This can be tricky. You may need to spend a lot of money before you can figure out how to optimize your campaigns and bring your costs down.
Organically improving your search engine rankings on the other hand is a safer bet. Although you may feel that you are randomly publishing content and hoping that your search engine rankings may improve for your desired keywords, if you use the right tools such as Ahrefs or SEMRush to find the right target keywords and topics for you to focus on, you can get tangible results with optimized content writing within a foreseeable future.
Should you use a mix of PPC advertising and organic content writing?
If you can, yes. Through PPC advertising, as I have written above, you can instantly start getting targeted traffic, and with better conversion rate, you can also start generating some good business.
There is a side benefit though, that I noticed a few years ago. When you start advertising on Google for certain keywords, your organic rankings for some keywords begin to improve on their own. This was quite surprising. I don’t even know whether it was a fluke or it really happened.
For example, I created a couple of AdWords campaigns for a range of around 10 keywords and I selected 2 Indian cities to be targeted because I didn’t want to spend lots of money. I was just experimenting.
To my great surprise, the organic rankings of those keywords that I hadn’t bid for, suddenly improved manifold. The links that were appearing on the fourth or the fifth page, began to appear on the first page. Again, I’m not claiming that it was related. Maybe it was coincidental. Maybe the ranking of those links was bound to improve and then they jumped to the first page just as I was advertising using Google AdWords. Who knows?
It may also be because when Google crawls your website for the paid links, it also ends up crawling and indexing the other links it finds, and then ends up ranking them around the paid links.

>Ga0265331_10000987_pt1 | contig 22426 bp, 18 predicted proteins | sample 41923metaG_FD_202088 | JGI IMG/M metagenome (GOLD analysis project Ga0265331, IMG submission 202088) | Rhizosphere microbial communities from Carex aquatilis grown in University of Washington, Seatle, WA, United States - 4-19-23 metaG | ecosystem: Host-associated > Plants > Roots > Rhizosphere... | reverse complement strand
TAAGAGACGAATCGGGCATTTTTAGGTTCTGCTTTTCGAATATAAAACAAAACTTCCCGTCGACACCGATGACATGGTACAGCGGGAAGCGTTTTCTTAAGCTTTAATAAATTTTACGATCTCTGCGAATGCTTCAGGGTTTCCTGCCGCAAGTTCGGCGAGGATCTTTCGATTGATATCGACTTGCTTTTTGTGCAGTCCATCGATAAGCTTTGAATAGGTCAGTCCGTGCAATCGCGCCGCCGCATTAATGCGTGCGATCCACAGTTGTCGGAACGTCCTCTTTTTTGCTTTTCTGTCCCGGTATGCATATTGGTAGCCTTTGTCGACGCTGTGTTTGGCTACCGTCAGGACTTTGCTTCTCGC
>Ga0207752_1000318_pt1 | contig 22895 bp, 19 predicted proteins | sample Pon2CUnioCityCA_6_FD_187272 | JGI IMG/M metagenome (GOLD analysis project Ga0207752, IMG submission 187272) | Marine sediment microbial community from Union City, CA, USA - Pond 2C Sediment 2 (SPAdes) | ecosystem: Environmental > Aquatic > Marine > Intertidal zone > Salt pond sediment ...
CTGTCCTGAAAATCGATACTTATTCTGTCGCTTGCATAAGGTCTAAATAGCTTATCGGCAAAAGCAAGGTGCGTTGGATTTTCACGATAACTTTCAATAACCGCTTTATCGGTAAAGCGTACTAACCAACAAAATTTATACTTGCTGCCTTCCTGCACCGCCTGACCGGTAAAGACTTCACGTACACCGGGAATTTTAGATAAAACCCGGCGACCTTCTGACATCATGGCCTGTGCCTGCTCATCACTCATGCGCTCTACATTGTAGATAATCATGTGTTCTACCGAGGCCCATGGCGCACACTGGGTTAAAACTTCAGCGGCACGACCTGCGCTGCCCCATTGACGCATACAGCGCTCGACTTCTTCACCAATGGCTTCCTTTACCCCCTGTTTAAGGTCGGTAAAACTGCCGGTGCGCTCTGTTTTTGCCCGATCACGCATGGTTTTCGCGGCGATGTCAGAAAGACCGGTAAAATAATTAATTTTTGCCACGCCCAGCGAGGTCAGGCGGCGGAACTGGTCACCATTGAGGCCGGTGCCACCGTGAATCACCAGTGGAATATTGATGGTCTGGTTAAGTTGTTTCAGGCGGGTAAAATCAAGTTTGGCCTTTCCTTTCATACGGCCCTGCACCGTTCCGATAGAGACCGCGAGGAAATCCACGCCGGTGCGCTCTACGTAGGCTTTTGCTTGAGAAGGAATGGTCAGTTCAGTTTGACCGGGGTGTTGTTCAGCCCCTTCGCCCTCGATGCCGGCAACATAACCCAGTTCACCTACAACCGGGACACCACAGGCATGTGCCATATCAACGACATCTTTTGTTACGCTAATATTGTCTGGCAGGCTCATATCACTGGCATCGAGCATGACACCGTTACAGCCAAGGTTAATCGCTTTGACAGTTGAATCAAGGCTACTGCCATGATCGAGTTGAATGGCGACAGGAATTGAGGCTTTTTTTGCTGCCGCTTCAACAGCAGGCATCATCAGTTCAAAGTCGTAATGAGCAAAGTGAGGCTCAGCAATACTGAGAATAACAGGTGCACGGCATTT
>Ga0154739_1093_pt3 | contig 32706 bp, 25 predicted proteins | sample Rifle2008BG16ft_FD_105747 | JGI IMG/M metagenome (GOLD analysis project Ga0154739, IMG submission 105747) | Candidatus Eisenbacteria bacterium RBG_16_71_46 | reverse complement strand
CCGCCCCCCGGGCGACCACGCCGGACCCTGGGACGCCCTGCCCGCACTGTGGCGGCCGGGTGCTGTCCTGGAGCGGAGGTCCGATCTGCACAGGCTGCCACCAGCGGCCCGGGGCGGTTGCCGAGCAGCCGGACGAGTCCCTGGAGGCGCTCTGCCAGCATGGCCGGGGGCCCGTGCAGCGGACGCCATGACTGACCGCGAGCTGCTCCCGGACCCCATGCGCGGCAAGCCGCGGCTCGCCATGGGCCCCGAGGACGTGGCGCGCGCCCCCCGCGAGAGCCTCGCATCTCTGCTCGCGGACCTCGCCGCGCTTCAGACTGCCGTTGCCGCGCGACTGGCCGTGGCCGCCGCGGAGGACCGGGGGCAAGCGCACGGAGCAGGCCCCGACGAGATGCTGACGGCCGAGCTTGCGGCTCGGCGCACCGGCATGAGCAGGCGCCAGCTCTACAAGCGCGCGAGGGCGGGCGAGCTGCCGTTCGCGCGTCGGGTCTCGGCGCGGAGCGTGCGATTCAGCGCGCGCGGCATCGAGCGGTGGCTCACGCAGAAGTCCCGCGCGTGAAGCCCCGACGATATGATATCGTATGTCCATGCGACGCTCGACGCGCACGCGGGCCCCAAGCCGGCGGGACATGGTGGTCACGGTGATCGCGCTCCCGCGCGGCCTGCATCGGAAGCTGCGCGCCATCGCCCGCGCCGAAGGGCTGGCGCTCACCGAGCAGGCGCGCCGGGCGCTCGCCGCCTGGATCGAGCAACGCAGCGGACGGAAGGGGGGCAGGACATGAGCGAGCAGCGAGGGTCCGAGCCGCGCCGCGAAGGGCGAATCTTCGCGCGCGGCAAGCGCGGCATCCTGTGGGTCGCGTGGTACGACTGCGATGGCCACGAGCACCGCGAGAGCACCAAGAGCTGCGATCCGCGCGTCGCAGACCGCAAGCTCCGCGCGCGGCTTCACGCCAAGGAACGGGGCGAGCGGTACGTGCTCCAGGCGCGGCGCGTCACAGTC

So, if you have some money, you can try that out. Use a combination of PPC advertising and organic content writing, and for a while, observe what happens.
Other than this, you can use PPC advertising to increase your visibility. Your website gets indexed faster. It becomes easier for people to find your content. This in turn has a positive effect on your organic search engine rankings.
Titles are important. They can have a big impact on your search engine rankings.
Although many renowned SEO experts claim that it is debatable whether creating “optimized” titles can improve your search engine rankings, there are different reasons why the quality of your titles is directly and indirectly related to your overall search engine rankings.
What is a blog post or a web page title? It is not the headline. It is the text that appears between the HTML tags <title> and </title>. This is the text that is picked by search engines and social media websites when you simply insert your link on your timeline.
I have personally observed that your title does matter. Your title is an indicator of what your web page holds. Hence, it naturally gives the needed information to the search engine crawlers. Again, that’s debatable. But there are certainly logical reasons why your titles matter.